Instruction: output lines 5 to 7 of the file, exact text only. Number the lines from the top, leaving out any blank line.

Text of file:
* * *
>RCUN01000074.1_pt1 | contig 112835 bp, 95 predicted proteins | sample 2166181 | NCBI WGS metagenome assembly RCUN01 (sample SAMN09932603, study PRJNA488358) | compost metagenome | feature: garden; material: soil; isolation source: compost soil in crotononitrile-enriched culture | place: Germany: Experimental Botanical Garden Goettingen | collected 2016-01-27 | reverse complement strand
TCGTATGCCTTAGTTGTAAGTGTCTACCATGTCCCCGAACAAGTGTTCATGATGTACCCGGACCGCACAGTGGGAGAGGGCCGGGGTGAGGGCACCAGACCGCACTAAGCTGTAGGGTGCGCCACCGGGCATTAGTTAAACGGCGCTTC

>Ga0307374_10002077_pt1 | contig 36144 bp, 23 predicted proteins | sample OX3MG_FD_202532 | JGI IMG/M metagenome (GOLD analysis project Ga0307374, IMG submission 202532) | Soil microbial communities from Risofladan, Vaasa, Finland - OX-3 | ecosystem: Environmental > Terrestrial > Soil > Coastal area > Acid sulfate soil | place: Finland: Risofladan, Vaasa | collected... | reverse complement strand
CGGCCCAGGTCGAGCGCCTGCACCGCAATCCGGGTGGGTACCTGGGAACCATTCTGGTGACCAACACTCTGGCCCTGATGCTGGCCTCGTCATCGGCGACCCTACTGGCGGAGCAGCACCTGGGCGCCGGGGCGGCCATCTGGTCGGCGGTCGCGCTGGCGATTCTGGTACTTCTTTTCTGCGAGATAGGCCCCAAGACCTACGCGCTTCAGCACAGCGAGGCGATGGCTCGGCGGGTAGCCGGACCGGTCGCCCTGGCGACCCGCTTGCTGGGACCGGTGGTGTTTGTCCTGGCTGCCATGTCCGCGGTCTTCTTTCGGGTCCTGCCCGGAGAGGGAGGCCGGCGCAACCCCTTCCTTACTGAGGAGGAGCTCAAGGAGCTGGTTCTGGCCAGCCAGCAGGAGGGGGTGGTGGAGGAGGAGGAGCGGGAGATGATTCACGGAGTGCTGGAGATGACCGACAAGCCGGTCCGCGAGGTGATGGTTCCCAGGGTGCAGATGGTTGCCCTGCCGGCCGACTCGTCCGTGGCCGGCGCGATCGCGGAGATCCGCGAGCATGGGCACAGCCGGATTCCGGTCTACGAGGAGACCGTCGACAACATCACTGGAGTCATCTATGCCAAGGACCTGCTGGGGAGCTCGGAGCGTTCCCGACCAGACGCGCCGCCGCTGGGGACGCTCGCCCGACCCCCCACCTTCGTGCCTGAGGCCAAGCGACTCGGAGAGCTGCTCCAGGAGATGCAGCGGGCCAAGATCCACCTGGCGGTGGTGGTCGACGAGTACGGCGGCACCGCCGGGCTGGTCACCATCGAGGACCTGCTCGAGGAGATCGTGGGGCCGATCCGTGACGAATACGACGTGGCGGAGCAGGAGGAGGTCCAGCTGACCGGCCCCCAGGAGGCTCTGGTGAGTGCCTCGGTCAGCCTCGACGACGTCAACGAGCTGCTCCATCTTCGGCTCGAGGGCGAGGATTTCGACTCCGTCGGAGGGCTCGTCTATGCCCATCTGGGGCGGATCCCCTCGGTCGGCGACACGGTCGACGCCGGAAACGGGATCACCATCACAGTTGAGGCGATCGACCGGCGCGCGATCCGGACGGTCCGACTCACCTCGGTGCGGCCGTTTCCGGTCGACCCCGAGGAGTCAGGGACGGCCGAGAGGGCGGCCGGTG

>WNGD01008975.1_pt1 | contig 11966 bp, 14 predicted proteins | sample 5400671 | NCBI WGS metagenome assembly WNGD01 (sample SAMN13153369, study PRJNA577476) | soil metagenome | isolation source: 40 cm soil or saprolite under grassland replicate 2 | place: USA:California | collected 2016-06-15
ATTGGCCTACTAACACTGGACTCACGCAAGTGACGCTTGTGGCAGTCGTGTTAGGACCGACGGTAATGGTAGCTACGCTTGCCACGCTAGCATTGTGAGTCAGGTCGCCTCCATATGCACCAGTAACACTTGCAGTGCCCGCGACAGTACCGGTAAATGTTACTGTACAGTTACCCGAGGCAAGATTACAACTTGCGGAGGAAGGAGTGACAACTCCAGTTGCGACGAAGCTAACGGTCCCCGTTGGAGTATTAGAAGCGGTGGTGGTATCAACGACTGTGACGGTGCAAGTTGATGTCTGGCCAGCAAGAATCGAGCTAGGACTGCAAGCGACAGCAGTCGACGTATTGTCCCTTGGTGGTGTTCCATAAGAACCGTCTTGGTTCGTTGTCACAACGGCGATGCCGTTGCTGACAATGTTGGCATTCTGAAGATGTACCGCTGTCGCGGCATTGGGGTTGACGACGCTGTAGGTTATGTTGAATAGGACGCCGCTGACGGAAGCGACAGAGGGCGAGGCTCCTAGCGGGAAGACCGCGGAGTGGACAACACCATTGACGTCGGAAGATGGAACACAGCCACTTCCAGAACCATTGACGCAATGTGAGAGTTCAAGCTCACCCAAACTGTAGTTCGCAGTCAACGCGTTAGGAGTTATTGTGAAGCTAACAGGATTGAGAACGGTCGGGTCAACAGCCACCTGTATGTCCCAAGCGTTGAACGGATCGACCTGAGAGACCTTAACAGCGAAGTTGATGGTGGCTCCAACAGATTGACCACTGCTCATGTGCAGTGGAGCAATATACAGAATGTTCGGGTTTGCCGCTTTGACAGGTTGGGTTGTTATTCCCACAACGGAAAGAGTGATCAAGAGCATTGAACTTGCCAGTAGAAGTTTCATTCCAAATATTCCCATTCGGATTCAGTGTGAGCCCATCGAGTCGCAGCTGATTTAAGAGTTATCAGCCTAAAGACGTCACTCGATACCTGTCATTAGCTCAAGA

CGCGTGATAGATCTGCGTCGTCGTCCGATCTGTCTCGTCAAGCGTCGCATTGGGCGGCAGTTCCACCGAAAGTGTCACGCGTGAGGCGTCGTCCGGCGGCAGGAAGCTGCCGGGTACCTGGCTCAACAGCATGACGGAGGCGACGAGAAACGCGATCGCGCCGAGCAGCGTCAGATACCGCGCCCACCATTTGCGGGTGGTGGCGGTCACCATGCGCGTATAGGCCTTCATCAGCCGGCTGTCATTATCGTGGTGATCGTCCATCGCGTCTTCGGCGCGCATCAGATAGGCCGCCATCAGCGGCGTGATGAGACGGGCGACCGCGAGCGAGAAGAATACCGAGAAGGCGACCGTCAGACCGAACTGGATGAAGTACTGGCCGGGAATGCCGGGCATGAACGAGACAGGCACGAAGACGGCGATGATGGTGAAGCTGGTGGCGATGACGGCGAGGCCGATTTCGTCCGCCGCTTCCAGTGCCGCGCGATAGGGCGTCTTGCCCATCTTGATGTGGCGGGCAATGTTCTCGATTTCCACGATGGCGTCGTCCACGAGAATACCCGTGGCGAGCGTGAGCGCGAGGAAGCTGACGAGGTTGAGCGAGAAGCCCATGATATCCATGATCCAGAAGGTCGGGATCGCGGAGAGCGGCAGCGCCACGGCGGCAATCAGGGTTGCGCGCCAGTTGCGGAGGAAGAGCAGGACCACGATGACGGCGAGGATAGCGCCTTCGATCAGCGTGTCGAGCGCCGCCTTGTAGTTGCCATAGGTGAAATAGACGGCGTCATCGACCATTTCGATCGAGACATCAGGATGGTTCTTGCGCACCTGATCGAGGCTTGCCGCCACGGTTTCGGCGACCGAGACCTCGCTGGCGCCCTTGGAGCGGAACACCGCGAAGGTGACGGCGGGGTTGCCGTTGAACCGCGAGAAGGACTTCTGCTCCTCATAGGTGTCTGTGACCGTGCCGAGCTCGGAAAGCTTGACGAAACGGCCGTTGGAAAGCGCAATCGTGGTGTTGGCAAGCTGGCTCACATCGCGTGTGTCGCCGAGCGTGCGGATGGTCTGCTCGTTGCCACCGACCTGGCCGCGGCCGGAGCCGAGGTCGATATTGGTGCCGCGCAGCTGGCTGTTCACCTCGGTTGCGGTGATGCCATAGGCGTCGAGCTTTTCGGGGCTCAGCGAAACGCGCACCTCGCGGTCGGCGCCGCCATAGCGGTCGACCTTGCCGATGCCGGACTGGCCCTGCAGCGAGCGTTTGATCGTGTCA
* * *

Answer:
>WNGD01008975.1_pt1 | contig 11966 bp, 14 predicted proteins | sample 5400671 | NCBI WGS metagenome assembly WNGD01 (sample SAMN13153369, study PRJNA577476) | soil metagenome | isolation source: 40 cm soil or saprolite under grassland replicate 2 | place: USA:California | collected 2016-06-15
ATTGGCCTACTAACACTGGACTCACGCAAGTGACGCTTGTGGCAGTCGTGTTAGGACCGACGGTAATGGTAGCTACGCTTGCCACGCTAGCATTGTGAGTCAGGTCGCCTCCATATGCACCAGTAACACTTGCAGTGCCCGCGACAGTACCGGTAAATGTTACTGTACAGTTACCCGAGGCAAGATTACAACTTGCGGAGGAAGGAGTGACAACTCCAGTTGCGACGAAGCTAACGGTCCCCGTTGGAGTATTAGAAGCGGTGGTGGTATCAACGACTGTGACGGTGCAAGTTGATGTCTGGCCAGCAAGAATCGAGCTAGGACTGCAAGCGACAGCAGTCGACGTATTGTCCCTTGGTGGTGTTCCATAAGAACCGTCTTGGTTCGTTGTCACAACGGCGATGCCGTTGCTGACAATGTTGGCATTCTGAAGATGTACCGCTGTCGCGGCATTGGGGTTGACGACGCTGTAGGTTATGTTGAATAGGACGCCGCTGACGGAAGCGACAGAGGGCGAGGCTCCTAGCGGGAAGACCGCGGAGTGGACAACACCATTGACGTCGGAAGATGGAACACAGCCACTTCCAGAACCATTGACGCAATGTGAGAGTTCAAGCTCACCCAAACTGTAGTTCGCAGTCAACGCGTTAGGAGTTATTGTGAAGCTAACAGGATTGAGAACGGTCGGGTCAACAGCCACCTGTATGTCCCAAGCGTTGAACGGATCGACCTGAGAGACCTTAACAGCGAAGTTGATGGTGGCTCCAACAGATTGACCACTGCTCATGTGCAGTGGAGCAATATACAGAATGTTCGGGTTTGCCGCTTTGACAGGTTGGGTTGTTATTCCCACAACGGAAAGAGTGATCAAGAGCATTGAACTTGCCAGTAGAAGTTTCATTCCAAATATTCCCATTCGGATTCAGTGTGAGCCCATCGAGTCGCAGCTGATTTAAGAGTTATCAGCCTAAAGACGTCACTCGATACCTGTCATTAGCTCAAGA

CGCGTGATAGATCTGCGTCGTCGTCCGATCTGTCTCGTCAAGCGTCGCATTGGGCGGCAGTTCCACCGAAAGTGTCACGCGTGAGGCGTCGTCCGGCGGCAGGAAGCTGCCGGGTACCTGGCTCAACAGCATGACGGAGGCGACGAGAAACGCGATCGCGCCGAGCAGCGTCAGATACCGCGCCCACCATTTGCGGGTGGTGGCGGTCACCATGCGCGTATAGGCCTTCATCAGCCGGCTGTCATTATCGTGGTGATCGTCCATCGCGTCTTCGGCGCGCATCAGATAGGCCGCCATCAGCGGCGTGATGAGACGGGCGACCGCGAGCGAGAAGAATACCGAGAAGGCGACCGTCAGACCGAACTGGATGAAGTACTGGCCGGGAATGCCGGGCATGAACGAGACAGGCACGAAGACGGCGATGATGGTGAAGCTGGTGGCGATGACGGCGAGGCCGATTTCGTCCGCCGCTTCCAGTGCCGCGCGATAGGGCGTCTTGCCCATCTTGATGTGGCGGGCAATGTTCTCGATTTCCACGATGGCGTCGTCCACGAGAATACCCGTGGCGAGCGTGAGCGCGAGGAAGCTGACGAGGTTGAGCGAGAAGCCCATGATATCCATGATCCAGAAGGTCGGGATCGCGGAGAGCGGCAGCGCCACGGCGGCAATCAGGGTTGCGCGCCAGTTGCGGAGGAAGAGCAGGACCACGATGACGGCGAGGATAGCGCCTTCGATCAGCGTGTCGAGCGCCGCCTTGTAGTTGCCATAGGTGAAATAGACGGCGTCATCGACCATTTCGATCGAGACATCAGGATGGTTCTTGCGCACCTGATCGAGGCTTGCCGCCACGGTTTCGGCGACCGAGACCTCGCTGGCGCCCTTGGAGCGGAACACCGCGAAGGTGACGGCGGGGTTGCCGTTGAACCGCGAGAAGGACTTCTGCTCCTCATAGGTGTCTGTGACCGTGCCGAGCTCGGAAAGCTTGACGAAACGGCCGTTGGAAAGCGCAATCGTGGTGTTGGCAAGCTGGCTCACATCGCGTGTGTCGCCGAGCGTGCGGATGGTCTGCTCGTTGCCACCGACCTGGCCGCGGCCGGAGCCGAGGTCGATATTGGTGCCGCGCAGCTGGCTGTTCACCTCGGTTGCGGTGATGCCATAGGCGTCGAGCTTTTCGGGGCTCAGCGAAACGCGCACCTCGCGGTCGGCGCCGCCATAGCGGTCGACCTTGCCGATGCCGGACTGGCCCTGCAGCGAGCGTTTGATCGTGTCA